[Sameer Deshmukh] Can someone please explain the possible cause of this error:
util.c:140: internal error: invalid value?
It happens during the GC sweep phase in Ruby, and I'm not able to understand whether this is due to premature deallocation or something else, because line 140 in
util.c uses a switch-case statement utilizing a pointer to an ndt.
ndtype(float * float * float [m/s])or similar
>>> x = xnd([[, [2,3]], [, [5,6]]]) >>> y = x[:, 0] >>> y xnd([, ], type='var * var * int64') >>> print(y.type.ast_repr()) VarDim( VarDimElem( VarDim( Int64(access=Concrete, ndim=0, datasize=8, align=8, flags=), offsets=[0, 1, 3, 4, 6], slices=, itemsize=8, access=Concrete, ndim=1, datasize=48, align=8, flags= ), index=0, offsets=[0, 2, 4], slices=, itemsize=8, access=Concrete, ndim=2, datasize=48, align=8, flags= ), offsets=[0, 2], slices=[0:9223372036854775807:1], itemsize=8, access=Concrete, ndim=3, datasize=48, align=8, flags= )
[Stefan Krah] @wolfv
ndtypes two ways:
1) Named type constructors:
>>> ndt("Velocity(float32)") ndt("Velocity(float32)") >>> >>> ndt("Velocity(float32)") == ndt("float32") False
>>> typedef("velocity", "float32") >>> ndt("velocity") ndt("velocity") >>> ndt("velocity") == ndt("float32") False
[Stefan Krah] One could allow special characters in typedefs, this is currently not possible:
>>> typedef("m/s", "float32") Traceback (most recent call last): File "<stdin>", line 1, in <module> ValueError: invalid character in typedef: '/'
But there's no fundamental reason.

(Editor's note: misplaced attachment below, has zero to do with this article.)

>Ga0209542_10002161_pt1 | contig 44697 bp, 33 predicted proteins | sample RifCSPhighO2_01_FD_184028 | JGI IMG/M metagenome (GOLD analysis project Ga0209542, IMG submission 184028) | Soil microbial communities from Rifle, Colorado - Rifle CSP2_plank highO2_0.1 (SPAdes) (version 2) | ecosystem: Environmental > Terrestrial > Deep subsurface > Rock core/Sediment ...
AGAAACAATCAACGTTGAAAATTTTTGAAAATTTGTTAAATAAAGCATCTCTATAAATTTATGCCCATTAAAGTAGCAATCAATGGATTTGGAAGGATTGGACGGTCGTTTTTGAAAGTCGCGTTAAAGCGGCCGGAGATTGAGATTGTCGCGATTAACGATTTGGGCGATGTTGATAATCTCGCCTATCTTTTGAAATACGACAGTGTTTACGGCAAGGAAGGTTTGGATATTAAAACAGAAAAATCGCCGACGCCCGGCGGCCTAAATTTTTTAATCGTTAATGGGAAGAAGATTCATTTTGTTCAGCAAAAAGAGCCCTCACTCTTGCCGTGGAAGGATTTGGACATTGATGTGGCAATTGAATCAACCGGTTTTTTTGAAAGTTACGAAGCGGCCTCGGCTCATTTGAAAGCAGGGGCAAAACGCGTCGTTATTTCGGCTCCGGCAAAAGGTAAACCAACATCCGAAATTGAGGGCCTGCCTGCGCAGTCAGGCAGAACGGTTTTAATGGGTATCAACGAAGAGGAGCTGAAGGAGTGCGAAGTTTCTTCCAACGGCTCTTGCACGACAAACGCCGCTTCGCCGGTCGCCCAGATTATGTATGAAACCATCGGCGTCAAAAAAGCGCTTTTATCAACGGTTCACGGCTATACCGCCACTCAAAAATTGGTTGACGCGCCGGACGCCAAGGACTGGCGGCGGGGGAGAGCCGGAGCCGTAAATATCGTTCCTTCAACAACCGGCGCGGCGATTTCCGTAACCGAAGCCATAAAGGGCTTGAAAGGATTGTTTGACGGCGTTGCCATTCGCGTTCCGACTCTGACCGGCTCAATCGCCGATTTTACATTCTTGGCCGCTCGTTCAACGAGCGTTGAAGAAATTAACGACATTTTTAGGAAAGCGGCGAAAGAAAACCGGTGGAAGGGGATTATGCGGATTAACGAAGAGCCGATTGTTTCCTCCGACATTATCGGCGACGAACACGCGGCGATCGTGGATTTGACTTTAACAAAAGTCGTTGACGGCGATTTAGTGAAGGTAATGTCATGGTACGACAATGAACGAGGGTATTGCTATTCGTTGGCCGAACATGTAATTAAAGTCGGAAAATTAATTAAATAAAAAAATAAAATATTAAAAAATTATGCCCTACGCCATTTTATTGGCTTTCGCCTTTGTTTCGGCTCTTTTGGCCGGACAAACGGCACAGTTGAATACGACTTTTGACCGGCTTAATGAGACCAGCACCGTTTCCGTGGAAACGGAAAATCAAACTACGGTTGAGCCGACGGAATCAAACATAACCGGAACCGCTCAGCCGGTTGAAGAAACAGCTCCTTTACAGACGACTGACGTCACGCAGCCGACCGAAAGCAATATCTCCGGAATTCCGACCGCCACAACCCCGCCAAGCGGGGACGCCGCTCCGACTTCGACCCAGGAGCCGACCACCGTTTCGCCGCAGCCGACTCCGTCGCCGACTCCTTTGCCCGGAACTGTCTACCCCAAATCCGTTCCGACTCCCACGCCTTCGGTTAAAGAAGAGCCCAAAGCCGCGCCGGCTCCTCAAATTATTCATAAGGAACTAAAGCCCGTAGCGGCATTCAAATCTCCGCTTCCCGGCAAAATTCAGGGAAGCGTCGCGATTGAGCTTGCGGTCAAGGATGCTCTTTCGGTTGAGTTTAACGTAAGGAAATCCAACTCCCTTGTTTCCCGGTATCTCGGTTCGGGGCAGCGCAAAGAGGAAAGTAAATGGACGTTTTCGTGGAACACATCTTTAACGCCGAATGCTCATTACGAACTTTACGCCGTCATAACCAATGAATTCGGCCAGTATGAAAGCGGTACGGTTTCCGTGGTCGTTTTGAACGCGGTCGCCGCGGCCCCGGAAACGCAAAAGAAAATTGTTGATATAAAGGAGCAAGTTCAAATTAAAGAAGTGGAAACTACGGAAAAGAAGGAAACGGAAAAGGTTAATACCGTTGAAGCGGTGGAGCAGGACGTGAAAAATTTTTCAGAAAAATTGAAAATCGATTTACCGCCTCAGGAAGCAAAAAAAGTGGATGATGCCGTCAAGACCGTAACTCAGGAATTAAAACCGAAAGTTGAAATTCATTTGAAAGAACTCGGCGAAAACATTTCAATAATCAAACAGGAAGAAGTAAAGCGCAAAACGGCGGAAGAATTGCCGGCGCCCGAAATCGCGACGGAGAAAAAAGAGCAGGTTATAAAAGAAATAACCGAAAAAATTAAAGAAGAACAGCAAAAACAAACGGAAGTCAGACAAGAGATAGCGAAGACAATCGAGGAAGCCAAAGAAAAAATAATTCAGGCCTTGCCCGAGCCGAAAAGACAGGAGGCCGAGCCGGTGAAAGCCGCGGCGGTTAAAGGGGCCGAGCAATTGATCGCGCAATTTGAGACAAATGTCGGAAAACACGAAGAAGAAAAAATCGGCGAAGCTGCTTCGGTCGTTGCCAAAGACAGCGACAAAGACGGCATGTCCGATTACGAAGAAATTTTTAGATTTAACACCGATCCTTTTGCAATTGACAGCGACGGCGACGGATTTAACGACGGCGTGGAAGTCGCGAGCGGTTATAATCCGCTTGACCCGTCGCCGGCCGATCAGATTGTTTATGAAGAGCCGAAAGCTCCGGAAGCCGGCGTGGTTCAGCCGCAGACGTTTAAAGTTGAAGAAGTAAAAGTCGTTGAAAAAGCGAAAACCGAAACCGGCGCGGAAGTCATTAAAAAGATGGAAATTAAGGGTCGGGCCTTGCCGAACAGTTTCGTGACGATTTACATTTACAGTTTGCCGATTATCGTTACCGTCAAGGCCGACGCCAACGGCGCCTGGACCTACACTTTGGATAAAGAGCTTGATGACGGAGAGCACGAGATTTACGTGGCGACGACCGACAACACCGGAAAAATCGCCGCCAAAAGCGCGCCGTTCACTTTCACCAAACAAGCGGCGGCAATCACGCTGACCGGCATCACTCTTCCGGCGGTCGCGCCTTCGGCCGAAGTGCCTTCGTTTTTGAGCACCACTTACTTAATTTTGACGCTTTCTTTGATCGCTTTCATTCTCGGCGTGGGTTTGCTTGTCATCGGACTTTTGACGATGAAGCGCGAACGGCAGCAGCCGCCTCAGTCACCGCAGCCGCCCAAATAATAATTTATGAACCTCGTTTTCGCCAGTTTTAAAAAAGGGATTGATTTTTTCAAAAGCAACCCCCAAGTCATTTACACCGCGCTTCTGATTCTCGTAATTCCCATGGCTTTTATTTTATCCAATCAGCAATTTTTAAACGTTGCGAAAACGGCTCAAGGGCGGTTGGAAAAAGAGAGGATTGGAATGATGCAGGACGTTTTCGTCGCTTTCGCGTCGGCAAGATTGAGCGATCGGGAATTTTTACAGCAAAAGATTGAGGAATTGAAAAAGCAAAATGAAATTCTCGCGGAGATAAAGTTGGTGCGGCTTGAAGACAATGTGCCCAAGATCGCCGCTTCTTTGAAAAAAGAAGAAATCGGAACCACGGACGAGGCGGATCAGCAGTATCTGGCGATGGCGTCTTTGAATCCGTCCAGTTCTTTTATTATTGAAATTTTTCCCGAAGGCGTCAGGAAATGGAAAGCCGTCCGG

XND#serializefunction is an instance method and not a class method like that in
NDT? For me its quite counter intuitive to see that it modifies
selfaccording to the value of the serialized string that it is passed. Might it not be better to implement it as a class method?
[Stefan Krah] Do you mean
deserialize? It is a class method:
"deserialize", (PyCFunction)pyxnd_deserialize, METH_O|METH_CLASS, NULL },
In Python you can also call class methods from instances, but the instance is not modified:
>>> x = Decimal("1.23") >>> y = x.from_float(100) >>> x Decimal('1.23') >>> y Decimal('100')
[Sameer Deshmukh] @stefan.krah question about NDT object deallocation:
You said that reducing the refcount of a NDT object 0 via
ndt_decref is supposed to be the only way of deallocating an NDT struct.
However in the python code I can see that you simply point to the default
PyObject_del for the deletion (without decreasing refcount). Can you please explain why this is so?
.tp_free = PyObject_Del is just the counterpart to
self = (NdtObject *)type->tp_alloc(type, 0)
It allocates and frees the *Python object structure*.
.tp_dealloc = (destructor) ndtype_dealloc is the part that deallocates the
ndt struct by calling